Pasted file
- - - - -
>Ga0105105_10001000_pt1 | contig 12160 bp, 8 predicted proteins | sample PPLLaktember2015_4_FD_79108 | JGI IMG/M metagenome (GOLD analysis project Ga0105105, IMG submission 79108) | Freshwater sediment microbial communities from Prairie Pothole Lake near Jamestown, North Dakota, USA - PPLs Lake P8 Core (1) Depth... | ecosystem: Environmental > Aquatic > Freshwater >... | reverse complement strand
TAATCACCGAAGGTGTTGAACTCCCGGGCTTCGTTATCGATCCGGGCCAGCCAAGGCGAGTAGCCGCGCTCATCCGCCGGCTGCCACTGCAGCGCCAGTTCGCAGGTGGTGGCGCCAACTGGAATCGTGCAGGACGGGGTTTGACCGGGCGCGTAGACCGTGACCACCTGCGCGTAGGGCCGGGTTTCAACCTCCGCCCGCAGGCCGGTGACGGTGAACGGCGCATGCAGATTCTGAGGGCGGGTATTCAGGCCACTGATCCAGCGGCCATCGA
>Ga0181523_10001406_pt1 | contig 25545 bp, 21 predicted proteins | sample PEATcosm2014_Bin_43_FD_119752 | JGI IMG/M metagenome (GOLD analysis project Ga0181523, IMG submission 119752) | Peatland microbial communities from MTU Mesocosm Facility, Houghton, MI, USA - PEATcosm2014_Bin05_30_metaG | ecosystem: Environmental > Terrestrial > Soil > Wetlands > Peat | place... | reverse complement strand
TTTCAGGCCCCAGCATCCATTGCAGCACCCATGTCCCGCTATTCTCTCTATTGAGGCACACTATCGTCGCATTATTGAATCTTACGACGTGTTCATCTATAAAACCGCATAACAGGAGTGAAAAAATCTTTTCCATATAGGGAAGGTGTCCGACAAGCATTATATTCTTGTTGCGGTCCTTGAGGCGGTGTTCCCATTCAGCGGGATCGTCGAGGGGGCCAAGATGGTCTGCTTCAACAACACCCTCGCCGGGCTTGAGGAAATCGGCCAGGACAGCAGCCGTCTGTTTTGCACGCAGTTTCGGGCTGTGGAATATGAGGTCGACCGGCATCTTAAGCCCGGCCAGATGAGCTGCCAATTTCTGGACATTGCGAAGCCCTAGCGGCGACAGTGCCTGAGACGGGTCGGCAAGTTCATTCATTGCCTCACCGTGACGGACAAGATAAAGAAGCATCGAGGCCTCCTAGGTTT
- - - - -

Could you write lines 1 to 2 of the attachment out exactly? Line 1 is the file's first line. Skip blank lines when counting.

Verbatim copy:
>Ga0105105_10001000_pt1 | contig 12160 bp, 8 predicted proteins | sample PPLLaktember2015_4_FD_79108 | JGI IMG/M metagenome (GOLD analysis project Ga0105105, IMG submission 79108) | Freshwater sediment microbial communities from Prairie Pothole Lake near Jamestown, North Dakota, USA - PPLs Lake P8 Core (1) Depth... | ecosystem: Environmental > Aquatic > Freshwater >... | reverse complement strand
TAATCACCGAAGGTGTTGAACTCCCGGGCTTCGTTATCGATCCGGGCCAGCCAAGGCGAGTAGCCGCGCTCATCCGCCGGCTGCCACTGCAGCGCCAGTTCGCAGGTGGTGGCGCCAACTGGAATCGTGCAGGACGGGGTTTGACCGGGCGCGTAGACCGTGACCACCTGCGCGTAGGGCCGGGTTTCAACCTCCGCCCGCAGGCCGGTGACGGTGAACGGCGCATGCAGATTCTGAGGGCGGGTATTCAGGCCACTGATCCAGCGGCCATCGA